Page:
Nifty Thrifting with Hana Beaman

Courtesy of Hana Beaman

Hana Beaman, who recently stepped back from snowboarding to focus on filmmaking, estimates she furnished her last apartment, above, for under $1,000.

Walking into Hana Beaman's old one-bedroom apartment in Bellingham,Wash., you might not know where to look first. Your eyes might dart from the snowboarder's vintage multi-bulbed chandelier to her headboard made of three attached doors to her collection of hand-painted wood pieces featuring illustrations of a rooster, an eagle, a fish and a snowflake. These are just of the few of the treasures the three-time X Games Aspen silver-medalist has found during her many thrift shopping adventures around the world.

"My apartment was furnished with all thrift, garage sale, and Craigslist finds in one week. I think I spent under $1,000 on the whole place and I loved it," said the 31-year-old, who was named Snowboarder Magazine's Women's Rider of the Year in 2013 despite having hung up her competition bib a year earlier. Though she made a push to be part of slopestyle's Olympic debut in Sochi this winter, she had already pretty much devoted herself entirely to filming back-country riding, which is what she's doing this March in Europe (Italy and Switzerland) as well as in Montana with her production company, P.S. Webisodes.

Doug Pensinger/Getty Images

Beaman was named Snowboarder Magazine's Women's Rider of the Year in 2013 despite having hung up her competition bib a year earlier.

"Traveling has probably encouraged this growing obsession since every town I visit has a different personality and different treasures. What you find says a lot about the town and the people," said Beaman, who believes she began thrifting 12 years ago while living in Mammoth, Calif., where she would often visit the only secondhand shop in town for furniture and costumes for dress-up parties.

While the hunt for hidden gems is the biggest lure, Beaman is also in it for the good karma. "I like the thought of reusing items instead of just tossing them out. So many people just get rid of stuff they don't like anymore. I'm guilty of this, too. We're a pretty disposable society and being able to lengthen the life of some stuff makes me feel better about it all.

"But who knows, maybe I'm just cheap," she added, laughing.

It's true, most pro snowboarders aren't rolling in it, unless your name is Shaun White. So being frugal and finding smart ways to save, like buying gently used pieces without breaking the bank, is a big deal. The newest items Beaman owns are her clothes, TV and, of course, her snowboards. "The most expensive things in my house are probably my Ride Snowboards -- and those are all in my garage," she said.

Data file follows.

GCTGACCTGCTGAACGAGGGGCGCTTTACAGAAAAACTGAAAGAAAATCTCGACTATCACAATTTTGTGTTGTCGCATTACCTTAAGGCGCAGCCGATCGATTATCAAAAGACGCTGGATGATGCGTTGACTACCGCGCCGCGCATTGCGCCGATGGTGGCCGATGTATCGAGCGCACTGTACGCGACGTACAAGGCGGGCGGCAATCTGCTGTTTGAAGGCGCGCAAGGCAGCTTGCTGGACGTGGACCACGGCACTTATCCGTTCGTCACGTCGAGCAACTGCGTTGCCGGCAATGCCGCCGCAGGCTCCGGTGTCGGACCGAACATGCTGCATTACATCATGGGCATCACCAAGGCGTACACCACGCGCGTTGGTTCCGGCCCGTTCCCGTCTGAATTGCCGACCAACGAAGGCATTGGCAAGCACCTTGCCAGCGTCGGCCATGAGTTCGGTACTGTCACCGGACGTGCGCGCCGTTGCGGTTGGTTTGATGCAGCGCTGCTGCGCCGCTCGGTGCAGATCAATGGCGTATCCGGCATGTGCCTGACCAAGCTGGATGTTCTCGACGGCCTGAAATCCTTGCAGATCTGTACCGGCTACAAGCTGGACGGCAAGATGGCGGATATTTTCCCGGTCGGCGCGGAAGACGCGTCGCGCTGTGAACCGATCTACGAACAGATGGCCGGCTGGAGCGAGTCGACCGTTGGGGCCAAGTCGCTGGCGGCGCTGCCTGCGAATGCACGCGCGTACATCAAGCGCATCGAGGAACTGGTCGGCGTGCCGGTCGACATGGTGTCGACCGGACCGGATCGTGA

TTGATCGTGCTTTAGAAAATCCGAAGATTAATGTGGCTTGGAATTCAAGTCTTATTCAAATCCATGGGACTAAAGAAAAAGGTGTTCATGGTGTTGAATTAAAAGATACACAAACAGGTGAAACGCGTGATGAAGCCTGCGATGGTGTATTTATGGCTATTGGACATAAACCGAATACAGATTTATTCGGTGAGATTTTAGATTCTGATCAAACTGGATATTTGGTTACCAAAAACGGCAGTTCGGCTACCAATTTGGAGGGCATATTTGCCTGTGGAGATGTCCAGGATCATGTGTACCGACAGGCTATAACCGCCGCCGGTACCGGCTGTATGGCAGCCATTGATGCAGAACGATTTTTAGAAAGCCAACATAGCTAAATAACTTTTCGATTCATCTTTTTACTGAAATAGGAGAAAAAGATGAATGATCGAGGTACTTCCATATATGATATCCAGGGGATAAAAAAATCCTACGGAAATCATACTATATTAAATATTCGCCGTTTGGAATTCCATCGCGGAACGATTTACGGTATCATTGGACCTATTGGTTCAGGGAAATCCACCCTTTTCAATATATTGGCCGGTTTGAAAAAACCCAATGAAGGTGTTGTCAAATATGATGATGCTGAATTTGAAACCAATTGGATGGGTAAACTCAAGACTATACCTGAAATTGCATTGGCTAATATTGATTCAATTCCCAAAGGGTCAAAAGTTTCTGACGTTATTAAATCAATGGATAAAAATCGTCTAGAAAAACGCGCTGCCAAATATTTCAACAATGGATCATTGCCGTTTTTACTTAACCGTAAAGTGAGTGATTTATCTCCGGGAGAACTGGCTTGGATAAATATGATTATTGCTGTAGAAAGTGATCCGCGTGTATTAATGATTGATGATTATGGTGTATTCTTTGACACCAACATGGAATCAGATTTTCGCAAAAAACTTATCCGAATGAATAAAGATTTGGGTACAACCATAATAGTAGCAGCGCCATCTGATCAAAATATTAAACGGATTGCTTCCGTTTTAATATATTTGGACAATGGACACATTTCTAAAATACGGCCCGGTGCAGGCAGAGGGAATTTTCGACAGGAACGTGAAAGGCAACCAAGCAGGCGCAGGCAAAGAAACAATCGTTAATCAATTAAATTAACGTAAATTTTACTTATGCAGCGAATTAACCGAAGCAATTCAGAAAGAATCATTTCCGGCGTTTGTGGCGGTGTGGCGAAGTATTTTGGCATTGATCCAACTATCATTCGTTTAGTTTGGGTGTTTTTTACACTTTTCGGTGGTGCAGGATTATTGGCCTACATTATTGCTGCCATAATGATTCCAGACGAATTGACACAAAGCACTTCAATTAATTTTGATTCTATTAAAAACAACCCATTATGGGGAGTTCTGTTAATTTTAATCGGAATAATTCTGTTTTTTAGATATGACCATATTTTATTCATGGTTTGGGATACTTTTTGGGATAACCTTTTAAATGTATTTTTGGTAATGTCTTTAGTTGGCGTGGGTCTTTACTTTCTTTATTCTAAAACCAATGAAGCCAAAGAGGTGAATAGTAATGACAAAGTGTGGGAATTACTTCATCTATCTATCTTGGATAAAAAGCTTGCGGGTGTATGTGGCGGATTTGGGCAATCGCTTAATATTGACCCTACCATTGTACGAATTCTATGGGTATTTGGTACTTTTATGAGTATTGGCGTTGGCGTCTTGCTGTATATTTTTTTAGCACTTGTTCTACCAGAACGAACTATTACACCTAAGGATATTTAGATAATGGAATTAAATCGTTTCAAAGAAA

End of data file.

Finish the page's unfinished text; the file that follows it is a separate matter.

Beaman has developed such a keen eye for deals that family and friends have started to recruit her for her unique skill. "When I first moved to Bellingham three years ago, my friend Jackie told me she needed a coffee table, so I would scan Craigslist or scour thrift shops and take photos and send them to her, very personal-shopper style," she said.

Whenever she has house-guests over, they almost always ask her for the back-stories about her décor. And the question that usually follows is how they can get their hands on certain pieces. The flattering inquiries have been enough to spark Beaman's own interest in starting a business one day.

"When I'm done snowboarding, I can see myself owning a thrift store. I would love to go out, thrift and bring back scores to my own shop. I would really enjoy that."

Even her dad, who still lives in Beaman's hometown of Big Bear Lake, Calif., with her mom, has been bitten by the bargain bug. He recently picked up a 1930's wood-and-steel ice ax for his daughter to use as an art piece in her newly-purchased brick mid-century ranch house on the water in Chuckanut Bay, just south of Bellingham. The ax will go nicely next to her favorite find ever: Antique snowshoes, a purchase from a Salvation Army in Portland.

"I love the idea of giving something like this that's no longer functional new life. It has good bones - it's just super-dated. All it needs is the right amount of love and it's something that can be so classic and unique," Hana Beaman said.

Besides furniture and décor, Beaman is also a sucker for jewelry and boots. When she lived in Mammoth, she loved hopping in her car and driving U.S. Route 395 between Mammoth and Reno, where there are a bunch of second-hand shops filled with these smaller items. And of course, she has her go-to hot spots in Bellingham, where she likes to make the rounds weekly and especially whenever she gets back from a long trip.

"I'm not into the mass-produced look so much ... not to say I don't buy the random IKEA piece now and again," she said. Still, this adrenaline junkie, who loves to flip off steep cliff faces like they're nothing, will always be in it for the thrill of the hunt.

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